When a SIPP has been mis-sold, most investors don’t understand how much money they have actually lost or are about to lose.
They also worry that the compensation or redress will be paid back into the SIPP – which makes them feel vulnerable and expecting further stress.
And whilst they may think the money is gone and can’t be recovered they don’t know how much their pension is really worth!
The Financial Ombudsman Service (FOS)
The maximum amount of compensation awarded via the Financial Ombudsman Services has recently changed from £150,000 for any complaints referred to FOS before 1st April 2019 to £160,000 for complaints about acts or omissions by firms before 1st April 2019, and which are referred to the FOS after that date.
Any complaints about acts or omissions by firms on or after the 1st April 2019 could be awarded £350.000.
Financial Services Compensation Scheme (FSCS)
Any compensation awarded via the FSCS will depend on when the firm has been declared in default:
If the firm failed after 1st April 2019 up to £85,000 could be awarded per eligible person, per firm.
If it failed between the 1st Jan 2010 – 31 Mar 2019 up to £50,000 could be awarded per eligible person, per firm.
However, if a firm failed before 1st Jan 2010 the FSCS may award 100% of the first £30,000 and 90% of the next £20,000 up to a maximum of £48,000 per eligible person, per firm.
People also don’t understand that they could receive more compensation if their adviser may have ceased trading – and not via the FSCS.
But that doesn’t necessarily mean the maximum compensation applies. The network of an Appointed Representative can be held responsible for its adviser’s actions. If this already sounds too technical we are here to help.
And don’t worry… compensation or redress can be paid directly to a bank account of your choice and you may not have to deal with the SIPP again after the claim has been resolved!
Here are some examples which may help you to understand what could happen:
Mr X transferred his personal pension of £45,000 into a SIPP to invest into an overseas property. £36,000 has been invested into an overseas holiday resort which has been trading.
The property was let and he was receiving some income (£300 every 3 months) but this merely covered the annual SIPP fees and charges. The promised returns had never been received and when he asked the company to sell his apartment so that he could invest his money somewhere else, the company explained that there was no buy back option available and no buyer could be found.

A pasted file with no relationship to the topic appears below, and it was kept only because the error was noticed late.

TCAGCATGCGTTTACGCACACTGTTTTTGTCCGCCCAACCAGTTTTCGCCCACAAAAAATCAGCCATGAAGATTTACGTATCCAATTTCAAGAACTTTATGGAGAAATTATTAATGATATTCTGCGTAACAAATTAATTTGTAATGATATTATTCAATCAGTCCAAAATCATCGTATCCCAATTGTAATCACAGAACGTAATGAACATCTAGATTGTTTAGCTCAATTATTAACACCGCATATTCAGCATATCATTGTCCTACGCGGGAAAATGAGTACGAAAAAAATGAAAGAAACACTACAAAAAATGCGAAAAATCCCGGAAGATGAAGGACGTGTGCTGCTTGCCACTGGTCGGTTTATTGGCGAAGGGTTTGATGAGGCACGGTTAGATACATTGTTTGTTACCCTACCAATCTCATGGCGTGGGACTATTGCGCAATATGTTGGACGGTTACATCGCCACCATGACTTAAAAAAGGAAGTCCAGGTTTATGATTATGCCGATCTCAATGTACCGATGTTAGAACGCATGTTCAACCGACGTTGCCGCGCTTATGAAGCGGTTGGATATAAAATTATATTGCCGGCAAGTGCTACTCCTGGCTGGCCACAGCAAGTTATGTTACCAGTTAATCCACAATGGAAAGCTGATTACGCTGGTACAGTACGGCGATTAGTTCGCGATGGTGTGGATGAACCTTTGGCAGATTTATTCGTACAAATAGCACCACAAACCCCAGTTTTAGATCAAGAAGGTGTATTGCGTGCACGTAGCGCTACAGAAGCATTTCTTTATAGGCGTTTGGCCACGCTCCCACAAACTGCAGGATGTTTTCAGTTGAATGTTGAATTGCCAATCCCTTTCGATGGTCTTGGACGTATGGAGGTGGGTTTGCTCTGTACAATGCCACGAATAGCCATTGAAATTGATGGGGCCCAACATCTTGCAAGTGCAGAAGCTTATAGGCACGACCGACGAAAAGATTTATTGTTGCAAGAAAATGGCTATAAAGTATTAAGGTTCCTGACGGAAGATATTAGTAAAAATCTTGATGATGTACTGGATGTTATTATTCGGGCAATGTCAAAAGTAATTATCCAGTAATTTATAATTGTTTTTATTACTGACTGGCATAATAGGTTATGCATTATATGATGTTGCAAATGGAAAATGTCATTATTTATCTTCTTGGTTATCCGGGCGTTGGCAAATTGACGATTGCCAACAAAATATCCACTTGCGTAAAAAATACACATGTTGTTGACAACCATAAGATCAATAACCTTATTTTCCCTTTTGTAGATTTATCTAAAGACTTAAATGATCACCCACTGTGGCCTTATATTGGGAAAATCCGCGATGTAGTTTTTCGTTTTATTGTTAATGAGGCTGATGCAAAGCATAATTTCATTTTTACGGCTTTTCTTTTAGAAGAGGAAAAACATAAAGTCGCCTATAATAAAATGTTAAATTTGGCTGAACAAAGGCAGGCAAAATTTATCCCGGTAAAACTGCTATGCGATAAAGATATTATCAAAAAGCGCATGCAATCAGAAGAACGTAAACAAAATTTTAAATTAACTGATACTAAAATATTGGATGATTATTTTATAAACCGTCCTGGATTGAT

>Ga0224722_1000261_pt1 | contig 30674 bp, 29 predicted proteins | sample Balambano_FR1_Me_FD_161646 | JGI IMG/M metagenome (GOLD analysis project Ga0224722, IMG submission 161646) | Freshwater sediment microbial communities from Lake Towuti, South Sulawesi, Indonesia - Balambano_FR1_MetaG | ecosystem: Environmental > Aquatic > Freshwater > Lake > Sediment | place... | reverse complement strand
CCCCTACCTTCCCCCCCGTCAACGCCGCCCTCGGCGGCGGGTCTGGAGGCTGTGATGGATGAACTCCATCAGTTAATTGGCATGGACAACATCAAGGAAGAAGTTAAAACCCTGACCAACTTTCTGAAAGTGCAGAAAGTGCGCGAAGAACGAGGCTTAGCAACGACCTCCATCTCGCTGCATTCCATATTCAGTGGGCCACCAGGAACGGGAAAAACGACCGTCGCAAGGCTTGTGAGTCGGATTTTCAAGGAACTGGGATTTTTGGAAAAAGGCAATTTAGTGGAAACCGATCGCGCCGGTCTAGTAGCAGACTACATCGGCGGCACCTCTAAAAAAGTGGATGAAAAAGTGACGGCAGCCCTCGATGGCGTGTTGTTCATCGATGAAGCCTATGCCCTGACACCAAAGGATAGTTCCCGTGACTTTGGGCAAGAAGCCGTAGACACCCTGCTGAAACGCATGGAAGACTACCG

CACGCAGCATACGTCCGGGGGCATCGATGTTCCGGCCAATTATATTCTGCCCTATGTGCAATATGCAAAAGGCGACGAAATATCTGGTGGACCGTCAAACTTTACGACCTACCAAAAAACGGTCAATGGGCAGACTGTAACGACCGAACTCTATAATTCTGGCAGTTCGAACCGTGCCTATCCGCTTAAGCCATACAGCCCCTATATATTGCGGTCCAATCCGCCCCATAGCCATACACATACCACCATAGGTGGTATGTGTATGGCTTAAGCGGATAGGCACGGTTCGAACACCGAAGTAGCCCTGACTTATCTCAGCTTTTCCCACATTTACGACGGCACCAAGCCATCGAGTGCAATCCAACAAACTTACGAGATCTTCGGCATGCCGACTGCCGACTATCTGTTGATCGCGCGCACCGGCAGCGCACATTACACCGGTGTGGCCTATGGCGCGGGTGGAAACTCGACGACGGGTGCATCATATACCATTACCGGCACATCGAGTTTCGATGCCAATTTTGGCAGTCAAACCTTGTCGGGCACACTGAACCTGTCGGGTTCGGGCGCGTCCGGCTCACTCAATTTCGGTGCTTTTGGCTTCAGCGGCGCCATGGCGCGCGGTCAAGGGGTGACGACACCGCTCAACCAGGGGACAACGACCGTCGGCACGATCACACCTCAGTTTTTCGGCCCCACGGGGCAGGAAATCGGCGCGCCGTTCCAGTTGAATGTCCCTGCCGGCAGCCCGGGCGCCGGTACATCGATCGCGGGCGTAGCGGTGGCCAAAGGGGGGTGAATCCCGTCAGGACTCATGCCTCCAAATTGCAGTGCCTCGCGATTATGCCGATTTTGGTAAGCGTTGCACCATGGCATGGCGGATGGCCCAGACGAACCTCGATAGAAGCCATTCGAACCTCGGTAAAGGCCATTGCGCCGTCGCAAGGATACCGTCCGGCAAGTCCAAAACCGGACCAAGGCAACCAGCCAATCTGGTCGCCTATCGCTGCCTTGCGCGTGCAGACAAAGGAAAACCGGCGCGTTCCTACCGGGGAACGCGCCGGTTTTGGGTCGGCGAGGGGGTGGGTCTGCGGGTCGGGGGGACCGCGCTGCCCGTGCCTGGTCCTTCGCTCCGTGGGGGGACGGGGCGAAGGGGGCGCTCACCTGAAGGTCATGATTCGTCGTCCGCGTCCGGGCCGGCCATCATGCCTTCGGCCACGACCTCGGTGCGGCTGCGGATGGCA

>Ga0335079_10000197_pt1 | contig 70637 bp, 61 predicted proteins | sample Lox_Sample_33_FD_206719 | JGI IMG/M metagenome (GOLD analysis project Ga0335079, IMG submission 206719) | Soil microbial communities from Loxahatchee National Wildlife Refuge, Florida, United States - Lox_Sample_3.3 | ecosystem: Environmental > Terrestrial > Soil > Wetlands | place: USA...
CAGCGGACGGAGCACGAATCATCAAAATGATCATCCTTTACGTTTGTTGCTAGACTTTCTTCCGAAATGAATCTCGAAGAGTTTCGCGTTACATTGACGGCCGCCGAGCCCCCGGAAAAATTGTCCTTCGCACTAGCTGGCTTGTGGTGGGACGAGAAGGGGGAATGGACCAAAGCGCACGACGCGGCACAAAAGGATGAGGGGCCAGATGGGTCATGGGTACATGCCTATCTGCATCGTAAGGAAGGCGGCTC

He had been waiting for 3 years and was still no closer to taking his money at time of retirement when he contacted us.
He had £2,000 cash left in his SIPP bank account, which is the minimum cash balance the SIPP provider requires to cover the annual charges and admin fees. The investment was still valued £36,000.
Mr X’s pension was with Zurich. We looked at his case and determined that he was provided with unsuitable advice.
So we asked Zurich to confirm the value of his pension, if he had kept it invested and it had not been transferred away.
Zurich confirmed his pension would now be worth £94,000.
As the property could not be sold, the IFA firm was asked to take over the investment and pay compensation to put our client into the position he would have been in if it wasn’t for the firm’s unsuitable advice.
Mr X received £92,000 redress (£94,000 minus SIPP cash balance) and the firm was asked to take over the investments, so he could close the high risk investment as well as the SIPP.
Mrs A transferred her final salary pension into a SIPP from when she worked for the NHS.
Whilst £120,000 had been transferred into her SIPP, she had taken her 25% tax free cash entitlement to pay off some of her loans.
Her original NHS pension guaranteed her an annual pension of £6,300.
Even though she had taken her cash entitlement we believed the advice given was negligent, as the rest of her funds had all been invested in 3 separate high risk investments. The investments were now valued at £1 – her cash was all gone as the SIPP provider had been charging excessive fees.
As our client had lost over £200,000 (35 years life expectancy and her money could have achieved 8% return with a medium risk investment) and her investments were valued at £1 the redress rewarded was £150,000.
The firm was also ordered to pay the annual SIPP charges for 5 years up front and in future until the investments could be removed from the SIPP and the SIPP was closed!